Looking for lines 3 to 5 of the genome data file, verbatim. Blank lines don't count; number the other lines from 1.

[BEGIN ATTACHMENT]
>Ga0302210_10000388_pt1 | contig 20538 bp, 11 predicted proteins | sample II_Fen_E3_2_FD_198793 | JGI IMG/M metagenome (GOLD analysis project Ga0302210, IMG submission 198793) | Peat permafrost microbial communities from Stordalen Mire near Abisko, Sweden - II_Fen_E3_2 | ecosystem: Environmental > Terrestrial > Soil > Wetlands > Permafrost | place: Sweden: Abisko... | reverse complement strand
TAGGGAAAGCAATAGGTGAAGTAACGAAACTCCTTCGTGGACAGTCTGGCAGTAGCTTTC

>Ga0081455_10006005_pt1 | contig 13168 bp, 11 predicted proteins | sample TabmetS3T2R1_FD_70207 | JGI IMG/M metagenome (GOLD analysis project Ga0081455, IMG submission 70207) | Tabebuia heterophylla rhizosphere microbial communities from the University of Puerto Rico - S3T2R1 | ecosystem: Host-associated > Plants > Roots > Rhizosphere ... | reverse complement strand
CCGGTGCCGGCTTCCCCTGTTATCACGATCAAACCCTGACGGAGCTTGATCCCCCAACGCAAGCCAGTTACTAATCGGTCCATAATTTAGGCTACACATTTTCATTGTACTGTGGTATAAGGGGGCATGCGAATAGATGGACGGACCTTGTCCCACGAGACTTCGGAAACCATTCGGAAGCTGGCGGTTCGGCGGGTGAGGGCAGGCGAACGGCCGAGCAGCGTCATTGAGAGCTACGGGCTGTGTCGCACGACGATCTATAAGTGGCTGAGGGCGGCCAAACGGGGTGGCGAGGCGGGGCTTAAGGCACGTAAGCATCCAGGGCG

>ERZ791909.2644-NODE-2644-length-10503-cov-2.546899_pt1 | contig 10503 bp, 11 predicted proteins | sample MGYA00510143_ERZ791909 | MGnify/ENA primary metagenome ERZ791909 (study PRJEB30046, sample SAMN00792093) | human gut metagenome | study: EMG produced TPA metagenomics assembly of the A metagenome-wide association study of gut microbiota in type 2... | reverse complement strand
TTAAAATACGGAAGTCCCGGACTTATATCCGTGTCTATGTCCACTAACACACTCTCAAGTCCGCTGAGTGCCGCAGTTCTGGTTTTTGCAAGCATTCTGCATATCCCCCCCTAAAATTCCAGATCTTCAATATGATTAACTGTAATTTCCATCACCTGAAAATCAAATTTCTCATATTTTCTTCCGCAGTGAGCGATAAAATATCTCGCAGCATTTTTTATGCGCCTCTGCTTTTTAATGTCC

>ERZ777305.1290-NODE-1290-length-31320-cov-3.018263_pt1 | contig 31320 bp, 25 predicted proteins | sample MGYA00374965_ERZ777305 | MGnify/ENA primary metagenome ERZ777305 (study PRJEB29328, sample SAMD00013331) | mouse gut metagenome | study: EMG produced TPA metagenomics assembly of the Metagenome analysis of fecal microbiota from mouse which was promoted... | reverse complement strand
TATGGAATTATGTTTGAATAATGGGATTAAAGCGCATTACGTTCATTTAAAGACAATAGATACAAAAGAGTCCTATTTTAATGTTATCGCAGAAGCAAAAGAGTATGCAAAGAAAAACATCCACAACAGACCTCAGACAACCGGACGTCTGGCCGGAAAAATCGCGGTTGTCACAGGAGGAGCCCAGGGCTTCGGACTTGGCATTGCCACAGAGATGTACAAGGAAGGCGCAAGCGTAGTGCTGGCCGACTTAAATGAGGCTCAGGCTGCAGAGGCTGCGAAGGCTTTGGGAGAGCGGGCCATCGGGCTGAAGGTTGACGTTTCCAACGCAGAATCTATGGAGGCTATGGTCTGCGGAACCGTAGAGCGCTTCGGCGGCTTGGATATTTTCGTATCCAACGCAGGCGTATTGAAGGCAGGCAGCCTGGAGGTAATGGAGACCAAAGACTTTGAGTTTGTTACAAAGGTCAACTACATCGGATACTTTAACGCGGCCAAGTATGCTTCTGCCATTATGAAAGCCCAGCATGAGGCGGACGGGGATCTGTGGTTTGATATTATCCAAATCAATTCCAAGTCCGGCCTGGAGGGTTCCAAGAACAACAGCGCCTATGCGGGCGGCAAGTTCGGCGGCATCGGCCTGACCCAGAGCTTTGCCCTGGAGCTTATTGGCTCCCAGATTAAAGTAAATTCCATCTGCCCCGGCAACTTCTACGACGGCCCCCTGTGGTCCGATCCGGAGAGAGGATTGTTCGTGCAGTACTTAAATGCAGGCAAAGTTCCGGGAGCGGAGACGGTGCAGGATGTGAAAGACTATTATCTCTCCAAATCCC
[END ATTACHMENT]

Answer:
>Ga0081455_10006005_pt1 | contig 13168 bp, 11 predicted proteins | sample TabmetS3T2R1_FD_70207 | JGI IMG/M metagenome (GOLD analysis project Ga0081455, IMG submission 70207) | Tabebuia heterophylla rhizosphere microbial communities from the University of Puerto Rico - S3T2R1 | ecosystem: Host-associated > Plants > Roots > Rhizosphere ... | reverse complement strand
CCGGTGCCGGCTTCCCCTGTTATCACGATCAAACCCTGACGGAGCTTGATCCCCCAACGCAAGCCAGTTACTAATCGGTCCATAATTTAGGCTACACATTTTCATTGTACTGTGGTATAAGGGGGCATGCGAATAGATGGACGGACCTTGTCCCACGAGACTTCGGAAACCATTCGGAAGCTGGCGGTTCGGCGGGTGAGGGCAGGCGAACGGCCGAGCAGCGTCATTGAGAGCTACGGGCTGTGTCGCACGACGATCTATAAGTGGCTGAGGGCGGCCAAACGGGGTGGCGAGGCGGGGCTTAAGGCACGTAAGCATCCAGGGCG

>ERZ791909.2644-NODE-2644-length-10503-cov-2.546899_pt1 | contig 10503 bp, 11 predicted proteins | sample MGYA00510143_ERZ791909 | MGnify/ENA primary metagenome ERZ791909 (study PRJEB30046, sample SAMN00792093) | human gut metagenome | study: EMG produced TPA metagenomics assembly of the A metagenome-wide association study of gut microbiota in type 2... | reverse complement strand